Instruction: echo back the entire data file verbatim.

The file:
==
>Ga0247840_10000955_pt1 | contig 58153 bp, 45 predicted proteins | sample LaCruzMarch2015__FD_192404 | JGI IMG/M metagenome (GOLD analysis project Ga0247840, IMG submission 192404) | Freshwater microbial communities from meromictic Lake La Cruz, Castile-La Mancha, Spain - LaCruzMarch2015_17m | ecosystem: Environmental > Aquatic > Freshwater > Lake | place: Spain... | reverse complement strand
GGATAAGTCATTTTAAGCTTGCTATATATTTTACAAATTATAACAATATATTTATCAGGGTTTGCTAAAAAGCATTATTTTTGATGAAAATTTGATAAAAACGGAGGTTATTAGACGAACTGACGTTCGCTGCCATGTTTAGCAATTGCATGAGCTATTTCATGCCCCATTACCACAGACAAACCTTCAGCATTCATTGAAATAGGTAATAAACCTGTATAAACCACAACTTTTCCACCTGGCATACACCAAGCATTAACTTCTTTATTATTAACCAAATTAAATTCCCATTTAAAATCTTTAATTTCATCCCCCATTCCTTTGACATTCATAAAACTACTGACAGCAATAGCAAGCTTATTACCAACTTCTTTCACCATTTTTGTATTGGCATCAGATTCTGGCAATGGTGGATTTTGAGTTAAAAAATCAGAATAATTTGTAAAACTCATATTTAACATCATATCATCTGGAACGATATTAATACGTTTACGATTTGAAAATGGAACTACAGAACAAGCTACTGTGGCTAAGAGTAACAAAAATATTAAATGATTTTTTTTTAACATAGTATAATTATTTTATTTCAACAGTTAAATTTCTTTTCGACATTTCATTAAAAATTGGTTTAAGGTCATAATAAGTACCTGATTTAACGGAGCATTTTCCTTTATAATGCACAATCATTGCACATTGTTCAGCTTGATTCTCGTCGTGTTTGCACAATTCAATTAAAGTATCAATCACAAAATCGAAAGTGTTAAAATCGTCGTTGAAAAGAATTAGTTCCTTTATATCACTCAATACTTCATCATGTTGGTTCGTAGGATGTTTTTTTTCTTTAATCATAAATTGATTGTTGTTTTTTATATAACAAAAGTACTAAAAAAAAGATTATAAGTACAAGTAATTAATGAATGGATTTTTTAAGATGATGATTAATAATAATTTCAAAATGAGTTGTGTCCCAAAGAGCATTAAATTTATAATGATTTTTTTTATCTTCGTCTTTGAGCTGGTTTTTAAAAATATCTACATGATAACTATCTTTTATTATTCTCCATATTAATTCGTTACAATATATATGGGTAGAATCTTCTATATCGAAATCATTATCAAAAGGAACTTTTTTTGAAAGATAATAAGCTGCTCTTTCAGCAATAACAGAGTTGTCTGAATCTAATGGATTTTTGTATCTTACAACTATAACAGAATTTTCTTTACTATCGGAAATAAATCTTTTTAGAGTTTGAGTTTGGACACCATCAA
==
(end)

>Ga0247840_10000955_pt1 | contig 58153 bp, 45 predicted proteins | sample LaCruzMarch2015__FD_192404 | JGI IMG/M metagenome (GOLD analysis project Ga0247840, IMG submission 192404) | Freshwater microbial communities from meromictic Lake La Cruz, Castile-La Mancha, Spain - LaCruzMarch2015_17m | ecosystem: Environmental > Aquatic > Freshwater > Lake | place: Spain... | reverse complement strand
GGATAAGTCATTTTAAGCTTGCTATATATTTTACAAATTATAACAATATATTTATCAGGGTTTGCTAAAAAGCATTATTTTTGATGAAAATTTGATAAAAACGGAGGTTATTAGACGAACTGACGTTCGCTGCCATGTTTAGCAATTGCATGAGCTATTTCATGCCCCATTACCACAGACAAACCTTCAGCATTCATTGAAATAGGTAATAAACCTGTATAAACCACAACTTTTCCACCTGGCATACACCAAGCATTAACTTCTTTATTATTAACCAAATTAAATTCCCATTTAAAATCTTTAATTTCATCCCCCATTCCTTTGACATTCATAAAACTACTGACAGCAATAGCAAGCTTATTACCAACTTCTTTCACCATTTTTGTATTGGCATCAGATTCTGGCAATGGTGGATTTTGAGTTAAAAAATCAGAATAATTTGTAAAACTCATATTTAACATCATATCATCTGGAACGATATTAATACGTTTACGATTTGAAAATGGAACTACAGAACAAGCTACTGTGGCTAAGAGTAACAAAAATATTAAATGATTTTTTTTTAACATAGTATAATTATTTTATTTCAACAGTTAAATTTCTTTTCGACATTTCATTAAAAATTGGTTTAAGGTCATAATAAGTACCTGATTTAACGGAGCATTTTCCTTTATAATGCACAATCATTGCACATTGTTCAGCTTGATTCTCGTCGTGTTTGCACAATTCAATTAAAGTATCAATCACAAAATCGAAAGTGTTAAAATCGTCGTTGAAAAGAATTAGTTCCTTTATATCACTCAATACTTCATCATGTTGGTTCGTAGGATGTTTTTTTTCTTTAATCATAAATTGATTGTTGTTTTTTATATAACAAAAGTACTAAAAAAAAGATTATAAGTACAAGTAATTAATGAATGGATTTTTTAAGATGATGATTAATAATAATTTCAAAATGAGTTGTGTCCCAAAGAGCATTAAATTTATAATGATTTTTTTTATCTTCGTCTTTGAGCTGGTTTTTAAAAATATCTACATGATAACTATCTTTTATTATTCTCCATATTAATTCGTTACAATATATATGGGTAGAATCTTCTATATCGAAATCATTATCAAAAGGAACTTTTTTTGAAAGATAATAAGCTGCTCTTTCAGCAATAACAGAGTTGTCTGAATCTAATGGATTTTTGTATCTTACAACTATAACAGAATTTTCTTTACTATCGGAAATAAATCTTTTTAGAGTTTGAGTTTGGACACCATCAA